"In what might be viewed as a snub to former governor Sir Mervyn King, the entire committee voted to keep the asset purchase policy unchanged, with the two remaining doves flocking to the hawkish camp," said market analyst Chris Beauchamp of IG in London.

As our European correspondent Paul Waldie reports from London, the minutes of from the meeting of the central bank's monetary policy committee highlighted the shift.

In each of the five prior meetings, the vote was 6-3 against boosting the central bank's asset-buying program, known as quantitative easing or QE, with Sir Mervyn among those three.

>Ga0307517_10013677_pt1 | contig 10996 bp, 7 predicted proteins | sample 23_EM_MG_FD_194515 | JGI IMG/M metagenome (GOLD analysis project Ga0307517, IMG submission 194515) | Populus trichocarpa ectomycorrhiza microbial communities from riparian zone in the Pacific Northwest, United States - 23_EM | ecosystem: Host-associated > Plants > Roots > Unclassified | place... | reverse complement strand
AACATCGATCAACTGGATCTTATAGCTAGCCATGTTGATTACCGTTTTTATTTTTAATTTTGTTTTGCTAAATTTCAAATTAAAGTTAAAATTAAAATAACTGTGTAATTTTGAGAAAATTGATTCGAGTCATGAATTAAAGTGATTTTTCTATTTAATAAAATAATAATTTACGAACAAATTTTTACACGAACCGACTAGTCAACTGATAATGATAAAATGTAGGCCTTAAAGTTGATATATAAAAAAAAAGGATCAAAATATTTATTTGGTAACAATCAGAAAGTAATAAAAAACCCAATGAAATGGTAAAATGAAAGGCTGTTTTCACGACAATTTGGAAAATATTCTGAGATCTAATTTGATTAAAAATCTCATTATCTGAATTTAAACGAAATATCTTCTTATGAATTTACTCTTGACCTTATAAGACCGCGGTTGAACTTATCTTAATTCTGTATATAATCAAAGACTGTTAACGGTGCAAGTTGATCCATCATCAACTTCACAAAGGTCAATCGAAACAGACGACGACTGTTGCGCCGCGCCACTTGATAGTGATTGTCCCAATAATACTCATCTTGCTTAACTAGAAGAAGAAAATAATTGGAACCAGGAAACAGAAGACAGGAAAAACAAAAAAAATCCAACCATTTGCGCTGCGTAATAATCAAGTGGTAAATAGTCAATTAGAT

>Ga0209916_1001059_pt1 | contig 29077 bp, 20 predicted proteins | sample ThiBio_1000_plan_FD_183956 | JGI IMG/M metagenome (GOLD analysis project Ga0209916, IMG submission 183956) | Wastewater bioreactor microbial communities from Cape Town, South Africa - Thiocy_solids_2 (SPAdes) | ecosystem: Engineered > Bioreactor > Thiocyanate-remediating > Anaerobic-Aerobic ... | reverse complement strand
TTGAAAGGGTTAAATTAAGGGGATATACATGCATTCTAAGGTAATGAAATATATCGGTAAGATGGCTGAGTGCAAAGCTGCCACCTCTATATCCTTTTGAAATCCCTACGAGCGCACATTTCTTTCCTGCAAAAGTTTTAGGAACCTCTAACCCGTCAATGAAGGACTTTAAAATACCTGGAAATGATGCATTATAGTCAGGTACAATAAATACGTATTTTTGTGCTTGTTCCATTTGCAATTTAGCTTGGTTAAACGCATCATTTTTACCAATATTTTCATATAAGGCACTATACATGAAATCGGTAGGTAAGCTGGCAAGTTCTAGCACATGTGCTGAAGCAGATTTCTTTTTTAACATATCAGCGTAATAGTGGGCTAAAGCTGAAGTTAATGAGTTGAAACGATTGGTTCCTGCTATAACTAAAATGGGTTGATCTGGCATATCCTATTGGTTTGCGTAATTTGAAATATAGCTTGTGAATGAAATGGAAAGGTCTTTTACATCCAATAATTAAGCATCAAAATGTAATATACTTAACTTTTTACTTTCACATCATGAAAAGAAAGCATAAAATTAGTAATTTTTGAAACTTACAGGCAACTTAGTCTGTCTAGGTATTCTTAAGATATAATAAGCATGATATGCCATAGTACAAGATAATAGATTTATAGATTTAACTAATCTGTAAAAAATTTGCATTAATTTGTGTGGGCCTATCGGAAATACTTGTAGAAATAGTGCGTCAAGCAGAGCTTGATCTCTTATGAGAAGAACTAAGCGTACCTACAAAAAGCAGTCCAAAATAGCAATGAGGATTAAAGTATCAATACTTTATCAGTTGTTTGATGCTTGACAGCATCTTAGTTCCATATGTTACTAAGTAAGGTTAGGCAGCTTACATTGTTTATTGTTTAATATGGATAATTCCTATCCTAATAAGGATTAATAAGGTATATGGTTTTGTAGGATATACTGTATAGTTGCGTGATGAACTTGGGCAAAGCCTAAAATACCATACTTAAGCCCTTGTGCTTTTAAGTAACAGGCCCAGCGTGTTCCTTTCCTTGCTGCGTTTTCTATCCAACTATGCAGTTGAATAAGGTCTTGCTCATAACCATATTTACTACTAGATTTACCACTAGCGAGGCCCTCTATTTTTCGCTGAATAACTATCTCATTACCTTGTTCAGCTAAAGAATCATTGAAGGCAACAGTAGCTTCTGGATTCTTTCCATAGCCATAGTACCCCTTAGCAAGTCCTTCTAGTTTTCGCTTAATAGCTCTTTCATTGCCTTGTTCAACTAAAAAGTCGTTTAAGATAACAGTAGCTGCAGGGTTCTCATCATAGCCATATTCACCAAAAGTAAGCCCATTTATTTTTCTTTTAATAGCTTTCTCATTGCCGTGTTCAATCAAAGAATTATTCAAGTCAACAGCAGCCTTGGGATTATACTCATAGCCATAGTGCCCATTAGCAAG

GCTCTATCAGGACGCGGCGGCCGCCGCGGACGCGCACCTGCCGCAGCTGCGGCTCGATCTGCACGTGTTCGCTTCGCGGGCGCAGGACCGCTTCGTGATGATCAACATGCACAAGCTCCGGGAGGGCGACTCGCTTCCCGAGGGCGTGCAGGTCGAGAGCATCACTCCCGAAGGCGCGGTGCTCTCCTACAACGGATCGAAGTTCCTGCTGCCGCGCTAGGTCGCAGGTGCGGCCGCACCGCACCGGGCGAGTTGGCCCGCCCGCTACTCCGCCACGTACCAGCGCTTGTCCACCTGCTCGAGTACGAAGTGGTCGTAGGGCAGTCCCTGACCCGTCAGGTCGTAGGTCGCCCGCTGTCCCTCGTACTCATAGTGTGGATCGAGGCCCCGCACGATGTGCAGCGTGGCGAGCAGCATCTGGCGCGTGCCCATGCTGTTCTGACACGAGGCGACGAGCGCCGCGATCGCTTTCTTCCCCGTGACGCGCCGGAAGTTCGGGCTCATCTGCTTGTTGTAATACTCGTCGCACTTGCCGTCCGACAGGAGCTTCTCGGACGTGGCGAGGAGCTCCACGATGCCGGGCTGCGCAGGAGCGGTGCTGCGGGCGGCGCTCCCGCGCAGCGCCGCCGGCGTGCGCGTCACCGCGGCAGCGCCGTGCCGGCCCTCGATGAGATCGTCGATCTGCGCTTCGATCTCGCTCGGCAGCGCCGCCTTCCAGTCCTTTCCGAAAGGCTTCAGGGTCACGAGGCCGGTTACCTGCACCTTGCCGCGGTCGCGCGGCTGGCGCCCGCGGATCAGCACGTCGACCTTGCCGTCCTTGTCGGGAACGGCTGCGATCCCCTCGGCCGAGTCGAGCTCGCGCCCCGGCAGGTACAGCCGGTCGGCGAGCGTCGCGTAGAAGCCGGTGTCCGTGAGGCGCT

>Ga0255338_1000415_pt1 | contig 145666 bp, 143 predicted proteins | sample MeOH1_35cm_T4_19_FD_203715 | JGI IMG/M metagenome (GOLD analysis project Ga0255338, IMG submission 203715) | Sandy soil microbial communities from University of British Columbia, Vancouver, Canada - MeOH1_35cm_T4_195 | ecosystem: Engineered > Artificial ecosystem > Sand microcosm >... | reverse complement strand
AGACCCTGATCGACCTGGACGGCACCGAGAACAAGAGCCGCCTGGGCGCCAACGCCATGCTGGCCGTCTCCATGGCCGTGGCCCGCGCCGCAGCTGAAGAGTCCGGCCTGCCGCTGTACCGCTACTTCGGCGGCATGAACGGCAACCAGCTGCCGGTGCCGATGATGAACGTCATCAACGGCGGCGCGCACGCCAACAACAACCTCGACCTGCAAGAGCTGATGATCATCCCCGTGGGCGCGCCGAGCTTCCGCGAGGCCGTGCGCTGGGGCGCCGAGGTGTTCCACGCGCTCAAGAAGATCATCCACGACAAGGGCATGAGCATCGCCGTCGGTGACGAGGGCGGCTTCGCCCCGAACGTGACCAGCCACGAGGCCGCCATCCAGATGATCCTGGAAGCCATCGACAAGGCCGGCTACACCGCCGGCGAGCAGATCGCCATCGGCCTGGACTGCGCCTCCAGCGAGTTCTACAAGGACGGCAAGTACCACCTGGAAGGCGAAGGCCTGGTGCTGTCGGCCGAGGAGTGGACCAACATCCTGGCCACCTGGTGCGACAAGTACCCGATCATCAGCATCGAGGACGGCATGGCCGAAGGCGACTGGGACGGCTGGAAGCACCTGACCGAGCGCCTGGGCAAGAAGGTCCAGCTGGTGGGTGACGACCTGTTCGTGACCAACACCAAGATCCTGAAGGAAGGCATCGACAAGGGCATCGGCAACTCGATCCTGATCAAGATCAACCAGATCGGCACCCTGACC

This time, however, the vote was unanimous, with Mr. Carney seemingly bringing policy makers Paul Fisher and David Miles onside.

"Markets have taken this as a sign of intent from incoming governor Carney and a clean break from Mervyn King, and shows the influence he has already had in shifting the votes of Miles and Fisher away from more QE," said senior sales trader Toby Morris of CMC Markets in London.

Some observers took to social media today to praise Mr. Carney for pulling that off.

Barbie sales slip
At 54, Barbie is showing her age.

Sales of the iconic doll have now declined for four consecutive quarters, according to Mattel Inc., the latest move being a sharp 12-per-cent drop in the second quarter of this year.

That followed declines of 2 per cent in the first quarter and 4 per cent in each of the third and fourth quarters of last year.